The 9th Subject from my ‘You Are Enough’ series is artist and educator Linett Kamala. Linett is passionate about improving the lives of others, especially young people through education and the arts. She has worked tirelessly with organisations across the private, public and not-for-profit sectors on educational assignments and creative projects, particularly with the goal of providing enriching opportunities for disadvantaged young people.

For over 26 years she has quietly influenced change within the U.K. education system helping staff and students achieve excellence in schools facing significant challenges. As a founding cohort member of The Future Leaders Headship programme in 2006 and speaker at numerous education events, she helped to shape and influence various government policies of the view that ‘every child’ is entitled to a quality education provision regardless of their background and with the right support can be helped to reach their full potential.

Her professional career in education begun in 1996 as a teacher of art and design and unusually for someone with a visual arts background in education, she became an education director for a multi-academy trust which at the time had over 5,000 children across its schools. Linett has gone on to train, mentor and inspire hundreds of head teachers, including many black and asian school leaders into their first senior leadership roles and headships.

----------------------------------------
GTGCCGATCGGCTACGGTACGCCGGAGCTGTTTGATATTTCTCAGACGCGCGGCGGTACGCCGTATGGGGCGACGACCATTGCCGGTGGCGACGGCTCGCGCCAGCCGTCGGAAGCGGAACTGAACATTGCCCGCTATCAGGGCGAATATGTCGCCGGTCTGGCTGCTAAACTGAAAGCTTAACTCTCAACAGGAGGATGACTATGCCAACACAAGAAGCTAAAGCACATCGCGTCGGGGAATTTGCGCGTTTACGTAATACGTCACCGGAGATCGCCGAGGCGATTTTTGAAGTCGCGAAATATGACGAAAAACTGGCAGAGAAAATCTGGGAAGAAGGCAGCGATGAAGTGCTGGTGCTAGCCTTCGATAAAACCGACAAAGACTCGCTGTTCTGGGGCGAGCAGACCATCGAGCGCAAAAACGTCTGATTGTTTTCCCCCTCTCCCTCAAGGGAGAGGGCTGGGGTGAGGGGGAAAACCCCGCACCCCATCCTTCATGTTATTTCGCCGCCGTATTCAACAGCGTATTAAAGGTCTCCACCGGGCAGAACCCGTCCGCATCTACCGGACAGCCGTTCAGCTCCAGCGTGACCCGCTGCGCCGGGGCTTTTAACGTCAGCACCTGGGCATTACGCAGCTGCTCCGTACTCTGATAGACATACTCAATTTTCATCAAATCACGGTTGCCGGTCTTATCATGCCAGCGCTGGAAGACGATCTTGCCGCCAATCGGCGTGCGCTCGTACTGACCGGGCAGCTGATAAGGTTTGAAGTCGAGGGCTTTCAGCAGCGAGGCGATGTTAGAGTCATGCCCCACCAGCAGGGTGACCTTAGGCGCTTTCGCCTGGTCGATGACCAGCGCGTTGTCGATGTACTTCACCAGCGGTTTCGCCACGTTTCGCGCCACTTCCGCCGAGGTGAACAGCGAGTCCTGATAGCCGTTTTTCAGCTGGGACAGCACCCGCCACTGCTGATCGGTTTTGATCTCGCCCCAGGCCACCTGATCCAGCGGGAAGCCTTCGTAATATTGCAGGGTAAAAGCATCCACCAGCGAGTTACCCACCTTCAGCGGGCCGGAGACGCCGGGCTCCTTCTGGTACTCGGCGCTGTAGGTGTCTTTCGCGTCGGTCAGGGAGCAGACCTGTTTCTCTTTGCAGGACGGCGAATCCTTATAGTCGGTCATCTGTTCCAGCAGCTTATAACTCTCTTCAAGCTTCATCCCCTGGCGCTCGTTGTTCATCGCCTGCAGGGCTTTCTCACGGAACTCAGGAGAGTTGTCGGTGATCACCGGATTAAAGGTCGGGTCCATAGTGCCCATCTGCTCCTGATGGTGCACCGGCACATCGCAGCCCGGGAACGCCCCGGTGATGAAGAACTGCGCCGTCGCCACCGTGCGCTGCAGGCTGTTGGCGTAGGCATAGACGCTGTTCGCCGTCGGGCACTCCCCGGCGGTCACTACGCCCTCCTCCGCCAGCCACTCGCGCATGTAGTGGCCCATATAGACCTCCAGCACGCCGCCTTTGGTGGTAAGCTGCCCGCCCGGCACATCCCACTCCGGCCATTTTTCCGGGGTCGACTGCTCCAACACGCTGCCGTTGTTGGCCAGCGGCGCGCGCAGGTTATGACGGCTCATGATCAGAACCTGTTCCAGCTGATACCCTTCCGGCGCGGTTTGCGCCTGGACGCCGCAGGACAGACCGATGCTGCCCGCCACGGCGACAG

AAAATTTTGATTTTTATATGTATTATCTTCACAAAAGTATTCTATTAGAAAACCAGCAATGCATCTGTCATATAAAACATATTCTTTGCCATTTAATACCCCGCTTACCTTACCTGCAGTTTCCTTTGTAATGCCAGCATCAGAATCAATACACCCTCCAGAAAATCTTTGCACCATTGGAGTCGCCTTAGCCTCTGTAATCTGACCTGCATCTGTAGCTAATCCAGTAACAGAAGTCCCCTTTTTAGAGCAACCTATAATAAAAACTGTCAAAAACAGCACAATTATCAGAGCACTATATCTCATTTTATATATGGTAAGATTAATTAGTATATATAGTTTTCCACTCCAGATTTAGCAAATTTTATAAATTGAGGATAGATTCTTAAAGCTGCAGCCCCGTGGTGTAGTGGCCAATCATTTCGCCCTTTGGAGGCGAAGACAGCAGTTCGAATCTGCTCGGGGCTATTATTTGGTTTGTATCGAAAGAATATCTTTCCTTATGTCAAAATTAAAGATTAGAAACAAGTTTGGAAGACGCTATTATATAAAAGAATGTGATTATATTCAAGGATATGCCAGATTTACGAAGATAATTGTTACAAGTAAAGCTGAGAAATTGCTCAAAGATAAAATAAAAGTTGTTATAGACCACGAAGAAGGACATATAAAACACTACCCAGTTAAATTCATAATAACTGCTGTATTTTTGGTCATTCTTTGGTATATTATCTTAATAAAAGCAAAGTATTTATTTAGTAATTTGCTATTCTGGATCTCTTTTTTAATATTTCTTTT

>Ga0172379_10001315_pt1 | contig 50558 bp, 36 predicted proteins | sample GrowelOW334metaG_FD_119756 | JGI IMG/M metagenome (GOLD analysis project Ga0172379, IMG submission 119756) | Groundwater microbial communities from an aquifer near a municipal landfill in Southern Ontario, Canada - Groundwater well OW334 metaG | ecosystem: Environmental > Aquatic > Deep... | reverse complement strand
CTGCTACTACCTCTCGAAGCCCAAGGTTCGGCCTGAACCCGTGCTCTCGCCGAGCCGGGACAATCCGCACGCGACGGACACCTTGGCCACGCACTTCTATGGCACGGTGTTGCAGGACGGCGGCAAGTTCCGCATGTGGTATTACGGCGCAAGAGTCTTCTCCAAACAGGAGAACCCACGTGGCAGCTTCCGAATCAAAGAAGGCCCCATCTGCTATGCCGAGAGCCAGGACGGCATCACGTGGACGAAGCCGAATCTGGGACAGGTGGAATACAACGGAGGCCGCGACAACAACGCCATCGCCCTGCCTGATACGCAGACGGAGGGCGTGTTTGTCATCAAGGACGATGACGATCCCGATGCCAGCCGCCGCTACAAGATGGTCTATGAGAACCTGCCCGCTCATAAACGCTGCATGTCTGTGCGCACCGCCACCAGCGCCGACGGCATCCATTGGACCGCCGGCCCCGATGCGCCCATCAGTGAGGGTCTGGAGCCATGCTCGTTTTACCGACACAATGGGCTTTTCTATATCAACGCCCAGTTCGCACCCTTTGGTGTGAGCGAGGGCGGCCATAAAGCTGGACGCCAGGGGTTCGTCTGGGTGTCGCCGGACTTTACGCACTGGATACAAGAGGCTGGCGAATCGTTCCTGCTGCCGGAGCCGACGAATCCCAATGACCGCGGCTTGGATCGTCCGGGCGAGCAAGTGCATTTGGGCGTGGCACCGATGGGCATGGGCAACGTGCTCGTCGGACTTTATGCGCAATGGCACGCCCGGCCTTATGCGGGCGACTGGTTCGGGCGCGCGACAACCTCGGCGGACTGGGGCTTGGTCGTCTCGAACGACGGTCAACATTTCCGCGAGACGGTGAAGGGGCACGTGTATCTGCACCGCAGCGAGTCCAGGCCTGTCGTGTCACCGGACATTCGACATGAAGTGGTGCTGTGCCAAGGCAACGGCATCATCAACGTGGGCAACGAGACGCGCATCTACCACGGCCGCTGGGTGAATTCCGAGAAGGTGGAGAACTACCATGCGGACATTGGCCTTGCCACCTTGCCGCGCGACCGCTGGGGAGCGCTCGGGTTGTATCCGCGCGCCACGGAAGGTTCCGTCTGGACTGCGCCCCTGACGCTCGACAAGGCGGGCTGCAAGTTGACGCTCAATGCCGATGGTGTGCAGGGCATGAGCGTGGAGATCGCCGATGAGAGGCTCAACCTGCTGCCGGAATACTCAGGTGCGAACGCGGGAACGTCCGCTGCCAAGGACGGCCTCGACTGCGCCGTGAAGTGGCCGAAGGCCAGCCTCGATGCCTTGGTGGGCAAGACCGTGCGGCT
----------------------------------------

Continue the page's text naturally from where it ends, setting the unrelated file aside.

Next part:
In 2008 whilst working as a senior leader in a challenging school, Linett was diagnosed with depression. Through the support of her family, loved ones and health professionals she was able to return to the profession. However, she has kept her condition hidden for fear of being stigmatised by those within her profession. This is despite her being an advocate on the importance of wellbeing for students and staff within the education system, particularly for those in challenging circumstances. Linett has bravely agreed to use this platform to share her struggles of not only working as a black female at the top of the education system in the U.K., but also one who lives with depression.

In 2016 after 16 years of successful senior leadership in schools, Linett made the decision to walk away from executive leadership and return to her original love of teaching art. She currently teaches Art part-time, works as an education consultant specialising in leadership and behaviour management. As a trainer, facilitator, coach and mentor she is busy educating the next generation of school leaders about the importance of wellbeing and taking a holistic approach to education.

Linett is currently training as an arts psychotherapist and recently set up her new company Lin Kam Art to enrich the lives and wellbeing of others through art, particularly adolescent girls. Her dream is to provide therapeutic and unforgettable artistic experiences to young people who love art. As a former secondary school art teacher myself I am aware that society undervalues this profession and I am awed by Linett’s resilience and dedication to supporting and nurturing young people and her colleagues.

Wall provision: at Brixton’s Street Gym